A new United Methodist Church is emerging. The following resources are listed to assist you in seeing it and becoming part of it. The list will be updated as additional resources become known. The list comes in three sections: the new UMC as a movement, as a living tradition, and as a denomination called “to serve the present age.” A fourth section contains miscellaneous resources…
Early Methodism was an expression of historic Third Order movements (e.g. the Franciscans), described as “an eclesiola en ecclesia” (a little church in the big Church). Third- Order movements were missional. The Wesleys began Methodism to “spread scriptural holiness across the land” with a particular aim, to reach the marginalized, renew the church, and reform the nation. The following books describe the Methodist movement…
George Hunter, ‘The Recovery of a Contagious Methodist Movement’
Gil Rendle, ‘Back to Zero: The Search to Discover the Methodist Movement’
Leonard Sweet, ’11 Genetic Gateways to Spiritual Awakening’
A Living Tradition
The Wesleys’ decision to design Methodism as a Third Order movement gave rise to foundational documents and practices. This list presents the historic Methodist documents (as per a Third Order), with a contemporary resource for implementing each dimension today…
Constitution: “The Character of a Methodist” by John Wesley. Steve Harper’s book, ‘Five Marks of a Methodist’ expresses this foundational character for today.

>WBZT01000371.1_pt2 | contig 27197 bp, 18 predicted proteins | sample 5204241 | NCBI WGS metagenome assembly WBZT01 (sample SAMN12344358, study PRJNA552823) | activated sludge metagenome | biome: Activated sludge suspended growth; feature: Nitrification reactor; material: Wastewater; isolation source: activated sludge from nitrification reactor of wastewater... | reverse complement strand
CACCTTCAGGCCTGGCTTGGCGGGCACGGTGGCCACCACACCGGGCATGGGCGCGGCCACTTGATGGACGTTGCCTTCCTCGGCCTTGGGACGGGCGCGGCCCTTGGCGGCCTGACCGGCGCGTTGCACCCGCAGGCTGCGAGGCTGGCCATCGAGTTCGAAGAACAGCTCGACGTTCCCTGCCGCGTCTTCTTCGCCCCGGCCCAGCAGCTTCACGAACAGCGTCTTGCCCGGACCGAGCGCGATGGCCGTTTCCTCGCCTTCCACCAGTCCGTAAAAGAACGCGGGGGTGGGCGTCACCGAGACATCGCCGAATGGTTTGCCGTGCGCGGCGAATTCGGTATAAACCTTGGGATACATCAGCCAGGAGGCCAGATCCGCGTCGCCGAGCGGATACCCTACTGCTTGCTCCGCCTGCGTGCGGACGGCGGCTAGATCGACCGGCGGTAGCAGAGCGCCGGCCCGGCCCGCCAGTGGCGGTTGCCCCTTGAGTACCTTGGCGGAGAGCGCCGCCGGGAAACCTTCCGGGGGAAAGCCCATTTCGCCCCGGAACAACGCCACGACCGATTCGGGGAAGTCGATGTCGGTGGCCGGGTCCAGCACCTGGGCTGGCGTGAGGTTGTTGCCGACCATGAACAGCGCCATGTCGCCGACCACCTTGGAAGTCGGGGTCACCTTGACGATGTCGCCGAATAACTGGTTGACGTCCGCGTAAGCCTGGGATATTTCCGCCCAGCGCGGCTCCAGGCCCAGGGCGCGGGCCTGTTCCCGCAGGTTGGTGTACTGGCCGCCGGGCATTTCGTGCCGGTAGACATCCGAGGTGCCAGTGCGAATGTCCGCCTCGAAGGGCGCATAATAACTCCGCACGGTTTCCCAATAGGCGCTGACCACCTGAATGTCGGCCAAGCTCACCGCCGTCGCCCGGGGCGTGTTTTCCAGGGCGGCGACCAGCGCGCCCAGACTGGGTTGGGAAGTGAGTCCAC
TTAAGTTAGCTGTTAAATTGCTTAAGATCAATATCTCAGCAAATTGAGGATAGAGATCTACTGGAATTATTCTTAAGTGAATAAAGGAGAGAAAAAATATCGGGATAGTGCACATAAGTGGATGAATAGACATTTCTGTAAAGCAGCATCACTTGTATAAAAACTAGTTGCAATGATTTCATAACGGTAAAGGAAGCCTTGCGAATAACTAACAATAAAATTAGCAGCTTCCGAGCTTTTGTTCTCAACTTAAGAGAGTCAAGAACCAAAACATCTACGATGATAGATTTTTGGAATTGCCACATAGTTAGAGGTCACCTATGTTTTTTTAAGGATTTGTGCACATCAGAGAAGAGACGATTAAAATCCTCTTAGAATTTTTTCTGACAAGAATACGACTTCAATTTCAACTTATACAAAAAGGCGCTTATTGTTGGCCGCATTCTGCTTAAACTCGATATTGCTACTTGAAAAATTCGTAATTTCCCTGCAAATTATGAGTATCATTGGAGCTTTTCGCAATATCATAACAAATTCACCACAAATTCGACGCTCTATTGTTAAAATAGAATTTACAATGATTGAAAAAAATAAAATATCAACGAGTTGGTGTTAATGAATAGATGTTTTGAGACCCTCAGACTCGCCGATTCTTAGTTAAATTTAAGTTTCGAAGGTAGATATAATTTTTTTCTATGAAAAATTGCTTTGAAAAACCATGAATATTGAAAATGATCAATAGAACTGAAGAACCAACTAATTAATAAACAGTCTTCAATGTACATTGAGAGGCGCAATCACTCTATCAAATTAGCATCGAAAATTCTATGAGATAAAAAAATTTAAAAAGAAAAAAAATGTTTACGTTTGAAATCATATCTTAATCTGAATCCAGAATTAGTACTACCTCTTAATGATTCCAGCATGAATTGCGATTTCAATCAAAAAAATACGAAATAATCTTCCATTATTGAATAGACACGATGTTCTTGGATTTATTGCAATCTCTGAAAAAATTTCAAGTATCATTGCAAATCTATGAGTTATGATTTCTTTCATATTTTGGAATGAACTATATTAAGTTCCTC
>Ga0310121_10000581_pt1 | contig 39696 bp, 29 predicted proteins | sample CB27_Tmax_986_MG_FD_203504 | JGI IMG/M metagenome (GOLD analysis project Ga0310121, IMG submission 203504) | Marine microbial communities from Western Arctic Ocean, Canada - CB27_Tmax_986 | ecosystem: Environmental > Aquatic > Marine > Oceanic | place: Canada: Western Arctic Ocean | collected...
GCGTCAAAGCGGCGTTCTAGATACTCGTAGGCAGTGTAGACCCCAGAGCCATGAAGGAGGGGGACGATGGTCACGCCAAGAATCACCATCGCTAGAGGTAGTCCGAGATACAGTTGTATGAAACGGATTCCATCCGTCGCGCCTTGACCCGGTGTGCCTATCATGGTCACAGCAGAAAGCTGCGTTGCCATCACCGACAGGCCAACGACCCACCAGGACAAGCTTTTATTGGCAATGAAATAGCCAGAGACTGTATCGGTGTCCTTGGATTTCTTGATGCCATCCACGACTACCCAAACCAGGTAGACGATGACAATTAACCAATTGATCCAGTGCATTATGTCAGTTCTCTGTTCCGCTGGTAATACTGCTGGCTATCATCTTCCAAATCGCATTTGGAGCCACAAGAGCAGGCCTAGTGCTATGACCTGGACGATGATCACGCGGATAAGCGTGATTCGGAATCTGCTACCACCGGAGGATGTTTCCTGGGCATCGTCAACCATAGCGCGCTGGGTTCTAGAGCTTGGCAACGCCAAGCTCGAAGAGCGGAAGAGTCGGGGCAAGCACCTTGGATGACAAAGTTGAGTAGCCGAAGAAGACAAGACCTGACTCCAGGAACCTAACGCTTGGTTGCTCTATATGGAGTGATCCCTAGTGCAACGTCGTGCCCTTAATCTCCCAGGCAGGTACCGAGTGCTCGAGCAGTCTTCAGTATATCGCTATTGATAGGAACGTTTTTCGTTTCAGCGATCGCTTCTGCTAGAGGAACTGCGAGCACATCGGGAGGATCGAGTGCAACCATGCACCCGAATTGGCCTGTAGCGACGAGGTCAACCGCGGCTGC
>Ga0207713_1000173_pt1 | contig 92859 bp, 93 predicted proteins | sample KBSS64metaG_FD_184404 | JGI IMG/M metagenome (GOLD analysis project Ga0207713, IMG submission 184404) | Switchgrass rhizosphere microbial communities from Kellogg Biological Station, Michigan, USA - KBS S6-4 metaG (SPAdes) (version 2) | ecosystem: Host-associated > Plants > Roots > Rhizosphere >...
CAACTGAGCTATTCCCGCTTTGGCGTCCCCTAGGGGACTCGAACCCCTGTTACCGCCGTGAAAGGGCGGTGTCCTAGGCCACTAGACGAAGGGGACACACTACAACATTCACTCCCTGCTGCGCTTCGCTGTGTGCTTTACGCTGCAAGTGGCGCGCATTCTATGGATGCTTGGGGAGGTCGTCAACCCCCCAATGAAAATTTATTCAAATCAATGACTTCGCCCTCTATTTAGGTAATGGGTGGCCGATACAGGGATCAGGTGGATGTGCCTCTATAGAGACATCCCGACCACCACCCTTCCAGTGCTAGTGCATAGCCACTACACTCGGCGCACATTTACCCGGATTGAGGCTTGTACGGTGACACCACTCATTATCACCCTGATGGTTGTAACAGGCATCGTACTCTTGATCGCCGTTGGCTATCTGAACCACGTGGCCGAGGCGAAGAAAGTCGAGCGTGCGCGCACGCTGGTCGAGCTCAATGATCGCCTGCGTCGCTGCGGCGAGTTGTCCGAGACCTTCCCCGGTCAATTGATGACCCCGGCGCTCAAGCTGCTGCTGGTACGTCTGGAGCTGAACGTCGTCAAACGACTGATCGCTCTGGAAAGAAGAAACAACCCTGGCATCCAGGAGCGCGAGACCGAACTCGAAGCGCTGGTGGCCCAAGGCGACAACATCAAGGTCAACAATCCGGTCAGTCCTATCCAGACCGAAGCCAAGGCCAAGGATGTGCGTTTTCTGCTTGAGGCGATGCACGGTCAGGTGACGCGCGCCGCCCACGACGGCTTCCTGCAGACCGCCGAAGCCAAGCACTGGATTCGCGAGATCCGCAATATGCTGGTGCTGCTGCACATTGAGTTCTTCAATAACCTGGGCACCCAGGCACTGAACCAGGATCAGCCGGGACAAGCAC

Rule: “The General Rules of the United Societies.” Rueben Job’s book, ‘Three Simple Rules’ expresses these primary intentions for today.
Covenant: “The Covenant Renewal Service.” Magrey deVega’s book, ‘One Faithful Promise’ expresses living by vows for today.
Practice: “The Means of Grace” a sermon by John Wesley. Elaine Heath’s book, ‘Five Means of Grace’ expresses these formative practices for today.
These four documents were threads that were woven together to create the tapestry of early Methodism community in its various forms: societies, classes, and bands. And as shown above each one has been revived for use today. You can find each one (with supportive videos and guides) at Amplify Media.
Serving the Present Age
Charles Wesley’s hymn “A Charge to Keep” reveals the missional (kairos) energy of early Methodism. Knowing our time and serving it in Jesus’ name is still a necessary engagement. The four books above are resources that illustrate this principle. Here are additional books that help us do this….
Michael Beck and Jorge Acevedo, ‘A Field Guide to Methodist Fresh Expressions’
Kenneth Carder, ‘Living Our Beliefs: The United Methodist Way’
Kenneth Carter & Audrey Warren, ‘Fresh Expressions: A New Kind of United Methodism for People Not In Church’
Paul Chilcote, ‘Recapturing the Wesleys’ Vision’
Michael Frost & Alan Hirsch, ‘The Shaping of Things to Come’
Steve Harper, ‘The Way to Heaven: The Gospel According to John Wesley’
Jonathan Wilson-Hartgrove, ‘The Awakening of Hope’
Kay Kotan, ed., ‘Being the Church in a Post-Pandemic World’
Brian McLaren, ‘The Great Spiritual Migration’
Daryl & Andrew Smith, ‘Discovering Your Missional Potential’
Leonard Sweet & Michael Beck, ‘Contextual Intelligence’
Phyllis Tickle, ‘The Great Emergence’
The list above will take you to additional resources, but here are others to keep in mind…
Amplify Media (from the United Methodist Publishing House)–has a good Wesleyan Studies component.
Path 1 at The UMC General Board of Discipleship.
‘The Wesley Study Bible’
The general UMC website (umc.org) is a gold mine of resources.
A New Ministry
UMsConnected began in June 2022 to provide spiritual formation in the Wesleyan tradition through a variety of means and resources. For more information go to the movement’s website: http://www.umsconnected.com